By Alison Dowsett
As a freelance editor, it’s easy to fall prey to the fate of many freelancers across industries: the fate of over-delivery. Recently, I was telling my partner about an unconscious decision I made that resulted in significant scope creep. It happened while I was working with an independent author.
I was reading the third story in my client’s folio when it happened. The story’s set-up was promising, excitingly so: a young woman, recently graduated from a master’s program and dejected after a summer fling fizzles, decides to seek meaning and feminist camaraderie through a work exchange on a communally run feminist sheep farm.
The author and I met through a literary magazine where I acted as editor on a story of his that we subsequently published. For me, working with an author who had his combination of developed skill plus good time-management translated to a dual sense of gratification and thrill when revisions came in on time and with deftly incorporated feedback. And for the author, to work with an editor who is also queer was important after an experience with an agent who didn’t really get what he was trying to do.
Back on the sheep farm, the author may have been relying too much on cliché rather than solid characterization, but what really excited me was that he was touching on a piece of queer (lesbian) history that he wasn’t even aware of: the lesbian separatist back-to-the-land movement of the 1970s. The Van Dykes! Ariel Levy’s “Lesbian Nation” for The New Yorker!
This was where I decided to abandon the work plan we’d carefully drawn up in the editing agreement and took the opportunity to incorporate some little-known queer history into contemporary queer fiction. I felt I was doing the right thing, even though it led me to doing a much deeper edit on the folio of stories than what we’d agreed upon.
But I didn’t know that at the time; only after I was debriefing in my notes did I discover what I’d done. And then my partner chimed in, pointing out the aspects of editing that qualify it as care work. I didn’t understand this right away and, if I’m truthful, I put it right out of my mind because (a) to me, care work is nursing, child care, and the like, and so it was irrelevant to editing; and (b) like anyone living in a patriarchy, I had some internalized misogyny I didn’t want to confront.
My work as an editor also encompasses the mechanical dimensions of writing that don’t involve care, like when I prepare academic manuscripts for publishing. So why speak of editing as care work?
Should I speak about my editing style or my approach to editing, informed as it is by the lineage of the creative writing MFA, which is to say I’m also a writer, and one who pursues that elusive and intangible thing we call literature? Or about how I was led to editing for a literary magazine where I worked primarily with young writers and incorporated a lot of coaching into my work?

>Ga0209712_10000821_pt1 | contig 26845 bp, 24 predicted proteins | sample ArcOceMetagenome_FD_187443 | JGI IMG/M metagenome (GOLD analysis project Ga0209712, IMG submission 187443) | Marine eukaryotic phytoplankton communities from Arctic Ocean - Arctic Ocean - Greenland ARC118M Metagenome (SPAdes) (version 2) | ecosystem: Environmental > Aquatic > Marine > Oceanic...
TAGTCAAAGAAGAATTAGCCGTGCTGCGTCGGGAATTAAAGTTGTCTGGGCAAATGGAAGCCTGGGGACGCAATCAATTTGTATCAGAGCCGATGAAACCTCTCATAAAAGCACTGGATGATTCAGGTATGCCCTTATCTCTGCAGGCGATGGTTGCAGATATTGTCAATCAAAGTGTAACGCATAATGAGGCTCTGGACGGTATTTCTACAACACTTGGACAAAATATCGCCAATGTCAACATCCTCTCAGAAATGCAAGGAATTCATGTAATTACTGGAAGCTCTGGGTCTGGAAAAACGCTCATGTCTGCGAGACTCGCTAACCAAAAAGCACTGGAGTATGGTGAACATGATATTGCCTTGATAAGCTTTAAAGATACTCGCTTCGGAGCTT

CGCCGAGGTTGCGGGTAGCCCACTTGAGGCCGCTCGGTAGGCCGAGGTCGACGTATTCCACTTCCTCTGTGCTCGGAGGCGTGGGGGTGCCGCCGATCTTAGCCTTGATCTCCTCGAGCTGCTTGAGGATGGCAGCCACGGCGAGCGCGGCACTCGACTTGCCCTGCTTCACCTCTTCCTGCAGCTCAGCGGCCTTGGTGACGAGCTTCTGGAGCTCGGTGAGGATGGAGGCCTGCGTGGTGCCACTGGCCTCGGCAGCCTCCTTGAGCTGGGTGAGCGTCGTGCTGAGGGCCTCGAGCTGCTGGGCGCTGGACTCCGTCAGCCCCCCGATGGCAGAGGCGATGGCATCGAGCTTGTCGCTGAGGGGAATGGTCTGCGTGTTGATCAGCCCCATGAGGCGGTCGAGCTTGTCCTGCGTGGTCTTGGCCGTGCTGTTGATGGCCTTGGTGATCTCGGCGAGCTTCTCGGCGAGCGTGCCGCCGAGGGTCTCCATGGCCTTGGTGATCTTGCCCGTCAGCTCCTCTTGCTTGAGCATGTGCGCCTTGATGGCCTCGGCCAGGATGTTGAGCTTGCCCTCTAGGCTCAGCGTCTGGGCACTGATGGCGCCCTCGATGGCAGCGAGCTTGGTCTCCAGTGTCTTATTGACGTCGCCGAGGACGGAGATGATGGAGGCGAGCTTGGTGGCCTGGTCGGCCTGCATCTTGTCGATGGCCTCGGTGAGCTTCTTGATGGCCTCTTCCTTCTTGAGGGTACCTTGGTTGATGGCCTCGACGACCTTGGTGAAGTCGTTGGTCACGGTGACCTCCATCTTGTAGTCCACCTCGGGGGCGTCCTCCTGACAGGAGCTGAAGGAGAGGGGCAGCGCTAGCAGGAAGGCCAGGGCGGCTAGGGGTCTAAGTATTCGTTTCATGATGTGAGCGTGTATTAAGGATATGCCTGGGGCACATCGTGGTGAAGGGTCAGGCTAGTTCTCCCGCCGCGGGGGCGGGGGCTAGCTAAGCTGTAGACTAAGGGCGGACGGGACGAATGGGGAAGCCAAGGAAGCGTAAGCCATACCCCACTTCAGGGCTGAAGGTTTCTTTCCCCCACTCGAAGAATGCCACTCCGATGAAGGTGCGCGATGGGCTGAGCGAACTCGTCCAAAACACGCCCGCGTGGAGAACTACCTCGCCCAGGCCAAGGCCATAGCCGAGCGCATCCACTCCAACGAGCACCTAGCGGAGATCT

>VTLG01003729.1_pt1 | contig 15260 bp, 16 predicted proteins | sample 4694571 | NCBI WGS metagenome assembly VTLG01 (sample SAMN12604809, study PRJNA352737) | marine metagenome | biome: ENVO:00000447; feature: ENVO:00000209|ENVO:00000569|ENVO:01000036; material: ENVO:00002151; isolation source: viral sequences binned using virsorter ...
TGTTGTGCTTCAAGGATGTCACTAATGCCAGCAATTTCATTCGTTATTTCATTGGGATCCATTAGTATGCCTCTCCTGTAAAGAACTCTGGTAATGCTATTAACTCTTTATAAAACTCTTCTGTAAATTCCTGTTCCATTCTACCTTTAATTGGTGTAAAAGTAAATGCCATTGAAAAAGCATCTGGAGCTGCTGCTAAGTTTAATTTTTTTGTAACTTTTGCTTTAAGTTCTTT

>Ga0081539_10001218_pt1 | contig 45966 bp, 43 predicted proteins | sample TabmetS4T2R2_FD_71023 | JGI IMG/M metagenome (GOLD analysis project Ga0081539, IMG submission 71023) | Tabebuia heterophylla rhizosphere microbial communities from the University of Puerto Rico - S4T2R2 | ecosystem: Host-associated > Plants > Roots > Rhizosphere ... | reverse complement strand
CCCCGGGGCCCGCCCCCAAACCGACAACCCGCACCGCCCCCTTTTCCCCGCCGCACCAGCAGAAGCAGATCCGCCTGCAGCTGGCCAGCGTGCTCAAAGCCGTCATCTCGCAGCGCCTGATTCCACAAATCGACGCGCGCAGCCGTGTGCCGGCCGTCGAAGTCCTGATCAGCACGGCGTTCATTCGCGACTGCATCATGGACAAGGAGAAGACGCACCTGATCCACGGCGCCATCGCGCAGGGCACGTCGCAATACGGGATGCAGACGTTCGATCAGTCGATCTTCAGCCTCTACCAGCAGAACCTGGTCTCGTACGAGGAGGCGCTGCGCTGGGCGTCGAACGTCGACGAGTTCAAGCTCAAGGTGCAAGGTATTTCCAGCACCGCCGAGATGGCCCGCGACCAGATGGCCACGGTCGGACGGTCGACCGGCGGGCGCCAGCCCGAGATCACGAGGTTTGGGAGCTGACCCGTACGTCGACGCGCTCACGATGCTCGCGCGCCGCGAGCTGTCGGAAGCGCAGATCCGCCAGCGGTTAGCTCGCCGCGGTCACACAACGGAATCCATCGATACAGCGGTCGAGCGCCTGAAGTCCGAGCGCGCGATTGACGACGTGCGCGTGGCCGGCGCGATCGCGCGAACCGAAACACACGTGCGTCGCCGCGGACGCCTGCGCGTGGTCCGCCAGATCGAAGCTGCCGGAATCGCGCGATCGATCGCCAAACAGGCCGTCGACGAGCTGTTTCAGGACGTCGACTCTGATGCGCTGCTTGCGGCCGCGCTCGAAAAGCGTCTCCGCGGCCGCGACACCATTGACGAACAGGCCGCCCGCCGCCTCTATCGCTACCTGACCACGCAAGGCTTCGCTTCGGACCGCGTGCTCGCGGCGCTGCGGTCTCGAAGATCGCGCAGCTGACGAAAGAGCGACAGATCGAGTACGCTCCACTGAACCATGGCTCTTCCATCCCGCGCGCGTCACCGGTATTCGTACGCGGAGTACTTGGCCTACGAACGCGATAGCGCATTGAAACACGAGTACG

How does it benefit the editing community to speak of editing as care work?
If you care to consider this quick Wikipedia definition, “care work refers to those occupations that provide services that help people develop their capabilities, or the ability to pursue the aspects of their lives that they value.”
Teachers, athletic coaches, life coaches, counselling psychologists, and university professors are all doing care work.
And when I found this encapsulation of care work by feminist economist Nancy Folbre, it resounded in me like a church bell on Sunday: Care work is often differentiated from other forms of work because it’s considered to be “intrinsically motivated,” meaning people are motivated to pursue care work for reasons other than financial compensation.
I care immensely about art and literature; I care about relationships and the subtle and nuanced ways humans reveal their motivations, their characters; and I care so much about helping authors develop their stories into the highest and best versions possible. While it’s true I incorporate mechanics and mentoring into my editing work, I must admit that the core of my work ethic is service to the creation of art.
For me, editing is in the realms of art. And art matters. I remind myself of this every day because it’s taken for granted in our culture, and because I’m the person who pursued not one, but two creative writing degrees.
To speak of editing as care work is to speak of tempering instincts with good sense. Going back to my client and the little-known queer history, in the future, when I encounter a situation where it’s possible to dig in and go several editing levels deeper, I’ll recognize it and treat it as an opportunity to open a conversation to potentially upsell a service. So while it’s true that my ethic of care, left unchecked, led me to over-deliver with my client, I suspect it’s also the thing that’s going to lead me to the most rewarding projects of my career.
I trust my care ethic, and part of that trust is learning to recognize and cultivate it—for the good of my client and for my own satisfaction.
Alison Dowsett, MFA, BFA, is a writer and editor working in literary and academic publishing. Her written work has appeared in SubTerrain, The Science Creative Quarterly and Plenitude. She’s had an editorial hand in books published by Routledge and the University of Toronto Press.
This article was copy edited by Vilma Indra Vītols.